While the US stopped funding Unesco after it voted to include Palestine as a member in 2011, the State Department has maintained a Unesco office at its Paris headquarters and sought to weigh in on policy behind the scenes.
Unesco director-general Irina Bokova, who is Bulgarian, expressed "profound regret" at the decision and said the departure was a loss for "the United Nations family" and for multilateralism.
She said the US and Unesco matter to each other more than ever now because "the rise of violent extremism and terrorism calls for new long-term responses for peace and security".
Ms Bokova defended Unesco's reputation, noting its efforts to support Holocaust education and train teachers to fight anti-Semitism.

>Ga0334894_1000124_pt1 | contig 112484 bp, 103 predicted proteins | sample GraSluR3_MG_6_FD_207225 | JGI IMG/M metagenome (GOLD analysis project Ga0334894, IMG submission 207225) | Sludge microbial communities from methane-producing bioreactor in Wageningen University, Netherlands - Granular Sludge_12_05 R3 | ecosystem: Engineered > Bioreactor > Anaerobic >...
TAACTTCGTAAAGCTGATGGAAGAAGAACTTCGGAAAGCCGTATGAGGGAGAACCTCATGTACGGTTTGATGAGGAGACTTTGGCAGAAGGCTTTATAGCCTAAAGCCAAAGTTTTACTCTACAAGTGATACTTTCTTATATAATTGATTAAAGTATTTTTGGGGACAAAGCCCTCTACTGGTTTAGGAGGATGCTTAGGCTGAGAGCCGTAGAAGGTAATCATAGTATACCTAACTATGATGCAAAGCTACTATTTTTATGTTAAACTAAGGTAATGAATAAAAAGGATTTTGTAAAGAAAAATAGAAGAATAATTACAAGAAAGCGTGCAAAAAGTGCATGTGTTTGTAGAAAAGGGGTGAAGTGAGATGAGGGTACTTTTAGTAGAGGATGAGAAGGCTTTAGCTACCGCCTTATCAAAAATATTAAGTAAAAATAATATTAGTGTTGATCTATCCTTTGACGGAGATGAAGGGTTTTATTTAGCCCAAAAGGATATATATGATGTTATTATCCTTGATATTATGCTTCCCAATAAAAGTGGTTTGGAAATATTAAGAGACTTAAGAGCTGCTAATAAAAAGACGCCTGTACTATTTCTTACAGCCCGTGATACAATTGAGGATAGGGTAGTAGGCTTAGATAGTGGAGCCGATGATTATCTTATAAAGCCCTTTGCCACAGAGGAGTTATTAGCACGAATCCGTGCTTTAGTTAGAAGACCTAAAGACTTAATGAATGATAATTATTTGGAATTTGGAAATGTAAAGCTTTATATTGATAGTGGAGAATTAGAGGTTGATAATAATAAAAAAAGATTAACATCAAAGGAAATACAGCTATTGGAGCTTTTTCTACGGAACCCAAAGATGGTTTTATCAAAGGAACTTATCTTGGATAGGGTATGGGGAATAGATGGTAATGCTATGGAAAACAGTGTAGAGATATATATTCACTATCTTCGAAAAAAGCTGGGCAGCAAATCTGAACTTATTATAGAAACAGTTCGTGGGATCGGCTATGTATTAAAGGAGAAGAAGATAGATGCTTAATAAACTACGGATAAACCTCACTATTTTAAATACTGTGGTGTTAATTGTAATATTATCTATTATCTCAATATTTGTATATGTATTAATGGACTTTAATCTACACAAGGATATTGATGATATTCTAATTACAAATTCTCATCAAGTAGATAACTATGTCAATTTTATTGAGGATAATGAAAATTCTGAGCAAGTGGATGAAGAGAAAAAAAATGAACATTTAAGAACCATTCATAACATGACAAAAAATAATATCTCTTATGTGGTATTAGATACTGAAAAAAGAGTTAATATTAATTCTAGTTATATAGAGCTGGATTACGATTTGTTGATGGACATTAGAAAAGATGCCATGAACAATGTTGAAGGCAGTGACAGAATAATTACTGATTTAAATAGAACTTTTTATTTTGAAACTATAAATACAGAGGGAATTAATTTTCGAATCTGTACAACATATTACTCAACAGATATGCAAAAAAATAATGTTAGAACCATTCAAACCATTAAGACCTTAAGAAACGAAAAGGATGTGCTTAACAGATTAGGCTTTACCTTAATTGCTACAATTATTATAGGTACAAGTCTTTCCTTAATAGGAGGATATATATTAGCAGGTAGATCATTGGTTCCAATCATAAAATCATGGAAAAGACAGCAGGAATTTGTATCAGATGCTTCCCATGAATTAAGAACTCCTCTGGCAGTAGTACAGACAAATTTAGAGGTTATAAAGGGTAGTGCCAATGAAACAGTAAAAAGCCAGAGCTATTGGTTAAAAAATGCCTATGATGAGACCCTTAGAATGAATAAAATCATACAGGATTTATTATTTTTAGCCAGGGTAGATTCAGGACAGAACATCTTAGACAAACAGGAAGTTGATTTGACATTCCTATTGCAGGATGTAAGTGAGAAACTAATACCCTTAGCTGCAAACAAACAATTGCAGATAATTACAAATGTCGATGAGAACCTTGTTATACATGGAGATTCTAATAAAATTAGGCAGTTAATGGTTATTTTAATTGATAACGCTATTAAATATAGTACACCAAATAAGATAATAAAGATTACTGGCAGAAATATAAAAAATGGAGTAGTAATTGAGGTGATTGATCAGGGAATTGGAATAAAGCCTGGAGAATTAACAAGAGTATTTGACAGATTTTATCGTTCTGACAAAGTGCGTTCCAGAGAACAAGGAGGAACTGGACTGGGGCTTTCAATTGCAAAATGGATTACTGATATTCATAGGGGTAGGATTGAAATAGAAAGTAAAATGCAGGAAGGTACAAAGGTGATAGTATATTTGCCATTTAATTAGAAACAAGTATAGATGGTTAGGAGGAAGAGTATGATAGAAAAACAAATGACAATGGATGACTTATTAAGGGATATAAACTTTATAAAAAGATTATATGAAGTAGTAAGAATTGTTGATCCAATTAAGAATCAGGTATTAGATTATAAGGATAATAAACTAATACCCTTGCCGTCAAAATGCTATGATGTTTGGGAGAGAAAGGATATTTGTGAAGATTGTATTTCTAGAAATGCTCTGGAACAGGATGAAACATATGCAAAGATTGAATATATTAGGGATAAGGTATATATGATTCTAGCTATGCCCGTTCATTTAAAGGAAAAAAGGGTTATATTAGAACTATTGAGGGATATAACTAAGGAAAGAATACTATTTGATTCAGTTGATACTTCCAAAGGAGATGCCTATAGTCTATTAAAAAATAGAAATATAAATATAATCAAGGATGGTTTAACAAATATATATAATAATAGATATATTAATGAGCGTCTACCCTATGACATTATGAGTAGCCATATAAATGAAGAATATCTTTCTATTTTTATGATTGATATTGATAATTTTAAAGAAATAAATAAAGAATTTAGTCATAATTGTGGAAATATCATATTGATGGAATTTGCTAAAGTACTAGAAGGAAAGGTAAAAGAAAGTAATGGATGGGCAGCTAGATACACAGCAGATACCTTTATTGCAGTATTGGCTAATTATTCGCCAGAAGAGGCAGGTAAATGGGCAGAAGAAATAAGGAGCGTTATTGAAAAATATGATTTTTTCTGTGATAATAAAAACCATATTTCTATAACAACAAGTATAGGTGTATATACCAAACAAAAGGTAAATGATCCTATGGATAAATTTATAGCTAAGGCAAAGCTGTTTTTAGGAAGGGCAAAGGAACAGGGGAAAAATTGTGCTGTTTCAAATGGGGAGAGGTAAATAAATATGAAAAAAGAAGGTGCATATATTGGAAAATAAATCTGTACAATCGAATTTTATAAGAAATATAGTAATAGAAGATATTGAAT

She traced the decades-long US ties with Unesco, and noted that the Statue of Liberty is among the many World Heritage sites protected by the UN agency.
Ms Bokova's two terms as director have been deeply scarred by the 2011 Unesco vote to include Palestine as a member, funding troubles and repeated resolutions seen as anti-Israel.
Many saw the vote to include Palestine as evidence of long-running, ingrained anti-Israel bias within the United Nations, where Israel and its allies are far outnumbered by Arab countries and their supporters.
Unesco is best known for its World Heritage programme to protect cultural sites and traditions around the world.
The agency also works to improve education for girls in desperately poor countries and in scientific fields, to promote better understanding of the horrors of the Holocaust and to defend media freedom, among other activities.
The Trump administration has been preparing for a likely withdrawal for months, and a decision was expected before the end of the year, according to US officials.
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